Peter Brook is a titan in the world of theater. Now aged 89, the director staged his first work, Christopher Marlowe’s “Doctor Faustus,” in 1942. After a groundbreaking stint at the Royal Shakespeare Company in the 1960s, in 1970 the London-born director co-founded the International Centre for Theatre Research and toured widely with it in the Middle East and Africa. Then, in 1974, Brook took over the old and storied Theatre Bouffes du Nord in Paris as the base for that multinational troupe, remaining as artistic director there until 2008.
Besides his astonishing body of work spanning theater, opera and films, Brook is also an acclaimed author. In particular, his 1968 book “The Empty Space” is commonly termed “timeless” and “definitive” for its amazing analysis of the nature and purpose of theater — issues that may seem simple, but can actually awaken in audiences entirely new awarenesses of the human condition.
Although the director’s rehearsal space is famously off-limits to the public as he believes the mere presence of outsiders would influence what happens, in 2012 his son Simon released “Peter Brook: The Tightrope,” a documentary he directed that captures the firmament where his father’s art takes form in his unending drive to make theater “real.”
Seen through this cinematic keyhole, it is truly thrilling to watch the rapid and experimental evolution of Brook’s creative exercises primarily centered around an imaginary rope laid atop a carpet. This then becomes the eponymous tightrope to be traversed by actors in a taxing exercise Brook sets for them to blend imagination and physicality, and immersion in the present while being mindful of the future, so as to create a story’s new reality.
But the film, with its dozens of participants, even goes beyond such theatrical revelations, since the master also uniquely discusses on camera the philosophical roots of his work.
So it was with great excitement that this reporter recently met Simon Brook in Paris and started our conversation by asking what led to him making “The Tightrope.”
“After I directed ‘Brook by Brook’ (2002), which could be said to be a portrait of my father, I started wanting to film the rehearsals because there is almost no record of any of them,” he explained. “So I spoke to my father, and we decided that I would film an improvisation workshop over the course of two weeks. In order to not hinder the concentration of the participants, I installed five hidden cameras.”
Some actors known for their appearances in Brook’s works appear in “The Tightrope,” including Japan’s Yoshi Oida, Shantala Shivalingappa from India and the Italian, Marcello Magni — each demonstrating their individuality while unfolding fresh expression.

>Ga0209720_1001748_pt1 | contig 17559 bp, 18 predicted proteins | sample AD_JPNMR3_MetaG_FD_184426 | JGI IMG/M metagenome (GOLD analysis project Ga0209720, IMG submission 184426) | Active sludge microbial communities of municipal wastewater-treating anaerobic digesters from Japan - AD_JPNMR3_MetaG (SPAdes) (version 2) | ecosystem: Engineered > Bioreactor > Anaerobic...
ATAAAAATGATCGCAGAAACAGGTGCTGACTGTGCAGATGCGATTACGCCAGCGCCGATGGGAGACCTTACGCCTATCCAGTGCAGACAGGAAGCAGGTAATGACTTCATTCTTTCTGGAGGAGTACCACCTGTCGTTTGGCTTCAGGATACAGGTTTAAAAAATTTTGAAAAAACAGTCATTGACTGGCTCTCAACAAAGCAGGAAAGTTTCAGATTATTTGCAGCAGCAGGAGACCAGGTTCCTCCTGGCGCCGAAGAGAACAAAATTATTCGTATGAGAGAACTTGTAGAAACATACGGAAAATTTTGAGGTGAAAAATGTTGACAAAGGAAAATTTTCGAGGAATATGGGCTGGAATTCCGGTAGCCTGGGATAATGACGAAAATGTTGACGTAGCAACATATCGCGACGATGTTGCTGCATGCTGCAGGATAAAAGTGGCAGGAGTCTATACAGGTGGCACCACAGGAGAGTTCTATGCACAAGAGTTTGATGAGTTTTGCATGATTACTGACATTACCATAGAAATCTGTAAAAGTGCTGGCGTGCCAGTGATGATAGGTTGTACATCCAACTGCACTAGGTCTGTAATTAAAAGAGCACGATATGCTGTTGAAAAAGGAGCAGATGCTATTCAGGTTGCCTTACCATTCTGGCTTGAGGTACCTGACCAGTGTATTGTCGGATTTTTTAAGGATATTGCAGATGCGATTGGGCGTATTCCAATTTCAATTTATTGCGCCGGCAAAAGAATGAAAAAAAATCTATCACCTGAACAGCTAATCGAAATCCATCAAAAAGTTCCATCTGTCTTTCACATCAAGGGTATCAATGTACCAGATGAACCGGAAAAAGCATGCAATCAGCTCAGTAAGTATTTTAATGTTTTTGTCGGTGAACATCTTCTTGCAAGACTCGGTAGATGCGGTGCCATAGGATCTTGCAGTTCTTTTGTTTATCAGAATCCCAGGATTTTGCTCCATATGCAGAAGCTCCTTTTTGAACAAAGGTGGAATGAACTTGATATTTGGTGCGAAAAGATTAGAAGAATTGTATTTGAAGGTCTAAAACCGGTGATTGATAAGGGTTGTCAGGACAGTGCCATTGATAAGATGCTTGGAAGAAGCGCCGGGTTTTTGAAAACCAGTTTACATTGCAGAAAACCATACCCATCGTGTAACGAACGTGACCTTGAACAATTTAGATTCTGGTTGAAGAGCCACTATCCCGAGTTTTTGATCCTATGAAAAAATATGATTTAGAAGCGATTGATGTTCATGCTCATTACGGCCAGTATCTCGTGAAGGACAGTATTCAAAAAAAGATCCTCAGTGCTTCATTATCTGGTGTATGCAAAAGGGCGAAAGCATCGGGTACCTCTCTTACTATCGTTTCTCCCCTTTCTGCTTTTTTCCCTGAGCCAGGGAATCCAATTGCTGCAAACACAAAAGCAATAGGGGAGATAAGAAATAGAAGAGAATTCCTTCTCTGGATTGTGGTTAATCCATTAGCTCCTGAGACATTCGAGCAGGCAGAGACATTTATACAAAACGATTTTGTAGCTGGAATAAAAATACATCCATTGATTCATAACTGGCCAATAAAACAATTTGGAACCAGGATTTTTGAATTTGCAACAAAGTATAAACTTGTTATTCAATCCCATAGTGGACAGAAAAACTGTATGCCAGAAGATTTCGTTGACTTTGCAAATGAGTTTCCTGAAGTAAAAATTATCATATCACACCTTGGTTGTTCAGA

“I want audiences to see this on as large a screen as possible, because then it’s easier to get absorbed into the magiclike phenomenon,” the film’s creator said without any hint of spin as he pointed out how it shows “the sense of trust that is born within the group through rehearsals.
“That way, I hope to share a feeling like a cleansing of the spirit, like meditating at a Zen temple in Kyoto. Both my father and I had young actors participate in order to create a place that connects to the future, instead of just being a memorial.
“But the musician Toshi is an important presence and he understands my father’s way of thinking, so we invited him from Japan.”
The “Toshi” in question was 63-year-old Toshiyuki Tsuchitori, the remarkable improvisational musical artist who first worked with Peter Brook nearly 40 years ago. In November, he will perform the music for Peter Brook’s new play, “The Valley of Astonishment,” which premiered in Paris in May and will have its Japan debut then at Festival/Tokyo.
While I was in Paris, I also had the chance to meet Tsuchitori, who told me what he especially likes about working with the legendary dramatist.
“Peter Brook is always in pursuit of the human essence,” he replied straight off. “The great thing about his art is how he gathers people from different cultures and creates international works. Peter’s belief that ‘difference is the source of creation’ is manifested even in his rehearsals.”
With that intriguing snippet from Tsuchitori in mind, I am now looking forward even more keenly to Simon Brook visiting Japan this month for advance screenings ahead of “The Tightrope” opening (in English and French, with Japanese subtitles) at Theatre Image Forum in Shibuya, Tokyo, and other venues nationwide from September.
There will be an advance screening of “The Tightrope” on July 13 at KAAT (Kanagawa Arts Theatre: www.kaat.jp) in Yokohama, after which Simon Brook will give a talk along with KAAT Artistic Supervisor Akira Shirai. On July 19, at Sainokuni Saitama Arts Theater (www. saf.or.jp), he will give after-show talks at 12:30 p.m. and 6 p.m. (both with Eng. lit. scholar Shoichiro Kawai and then translator Kazuko Matsuoka). There will be no talk after July 20’s two screenings there, though “Brook by Brook” will be shown on both days. On Aug. 3, a sixth advance screening will be held at the Biwako Hall Center for the Performing Arts in Shiga Prefecture (www.biwako-hall.or. jp). This story was written in Japanese and translated by Claire Tanaka.